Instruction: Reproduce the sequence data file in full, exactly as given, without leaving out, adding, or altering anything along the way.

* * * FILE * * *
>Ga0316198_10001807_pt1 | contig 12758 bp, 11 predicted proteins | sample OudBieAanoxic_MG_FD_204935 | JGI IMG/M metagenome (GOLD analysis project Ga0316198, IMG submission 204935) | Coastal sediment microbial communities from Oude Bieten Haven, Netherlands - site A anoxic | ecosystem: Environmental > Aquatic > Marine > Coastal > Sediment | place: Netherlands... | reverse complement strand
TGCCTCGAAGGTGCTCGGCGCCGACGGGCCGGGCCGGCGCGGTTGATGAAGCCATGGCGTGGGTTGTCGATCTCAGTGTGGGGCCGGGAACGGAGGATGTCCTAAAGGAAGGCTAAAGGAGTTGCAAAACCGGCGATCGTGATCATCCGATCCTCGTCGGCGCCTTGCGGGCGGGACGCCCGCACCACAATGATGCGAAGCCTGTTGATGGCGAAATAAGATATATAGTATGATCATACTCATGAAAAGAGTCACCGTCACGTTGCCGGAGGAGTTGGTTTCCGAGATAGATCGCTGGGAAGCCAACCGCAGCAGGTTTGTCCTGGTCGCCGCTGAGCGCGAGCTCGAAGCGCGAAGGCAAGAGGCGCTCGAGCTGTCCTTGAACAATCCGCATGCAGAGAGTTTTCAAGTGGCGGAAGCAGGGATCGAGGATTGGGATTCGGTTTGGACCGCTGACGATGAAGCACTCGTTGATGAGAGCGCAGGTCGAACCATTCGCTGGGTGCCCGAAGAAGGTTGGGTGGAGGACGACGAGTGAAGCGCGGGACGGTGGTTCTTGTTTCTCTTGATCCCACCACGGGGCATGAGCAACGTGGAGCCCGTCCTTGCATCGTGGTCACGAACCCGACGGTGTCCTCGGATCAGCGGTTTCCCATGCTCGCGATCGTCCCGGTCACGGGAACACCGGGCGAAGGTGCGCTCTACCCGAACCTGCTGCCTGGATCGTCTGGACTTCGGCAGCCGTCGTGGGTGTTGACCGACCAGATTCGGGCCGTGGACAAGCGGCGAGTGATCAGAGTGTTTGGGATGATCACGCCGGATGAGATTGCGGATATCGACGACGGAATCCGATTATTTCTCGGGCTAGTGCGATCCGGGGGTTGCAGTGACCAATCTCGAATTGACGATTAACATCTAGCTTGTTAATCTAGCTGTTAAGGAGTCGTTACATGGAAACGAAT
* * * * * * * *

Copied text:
>Ga0316198_10001807_pt1 | contig 12758 bp, 11 predicted proteins | sample OudBieAanoxic_MG_FD_204935 | JGI IMG/M metagenome (GOLD analysis project Ga0316198, IMG submission 204935) | Coastal sediment microbial communities from Oude Bieten Haven, Netherlands - site A anoxic | ecosystem: Environmental > Aquatic > Marine > Coastal > Sediment | place: Netherlands... | reverse complement strand
TGCCTCGAAGGTGCTCGGCGCCGACGGGCCGGGCCGGCGCGGTTGATGAAGCCATGGCGTGGGTTGTCGATCTCAGTGTGGGGCCGGGAACGGAGGATGTCCTAAAGGAAGGCTAAAGGAGTTGCAAAACCGGCGATCGTGATCATCCGATCCTCGTCGGCGCCTTGCGGGCGGGACGCCCGCACCACAATGATGCGAAGCCTGTTGATGGCGAAATAAGATATATAGTATGATCATACTCATGAAAAGAGTCACCGTCACGTTGCCGGAGGAGTTGGTTTCCGAGATAGATCGCTGGGAAGCCAACCGCAGCAGGTTTGTCCTGGTCGCCGCTGAGCGCGAGCTCGAAGCGCGAAGGCAAGAGGCGCTCGAGCTGTCCTTGAACAATCCGCATGCAGAGAGTTTTCAAGTGGCGGAAGCAGGGATCGAGGATTGGGATTCGGTTTGGACCGCTGACGATGAAGCACTCGTTGATGAGAGCGCAGGTCGAACCATTCGCTGGGTGCCCGAAGAAGGTTGGGTGGAGGACGACGAGTGAAGCGCGGGACGGTGGTTCTTGTTTCTCTTGATCCCACCACGGGGCATGAGCAACGTGGAGCCCGTCCTTGCATCGTGGTCACGAACCCGACGGTGTCCTCGGATCAGCGGTTTCCCATGCTCGCGATCGTCCCGGTCACGGGAACACCGGGCGAAGGTGCGCTCTACCCGAACCTGCTGCCTGGATCGTCTGGACTTCGGCAGCCGTCGTGGGTGTTGACCGACCAGATTCGGGCCGTGGACAAGCGGCGAGTGATCAGAGTGTTTGGGATGATCACGCCGGATGAGATTGCGGATATCGACGACGGAATCCGATTATTTCTCGGGCTAGTGCGATCCGGGGGTTGCAGTGACCAATCTCGAATTGACGATTAACATCTAGCTTGTTAATCTAGCTGTTAAGGAGTCGTTACATGGAAACGAAT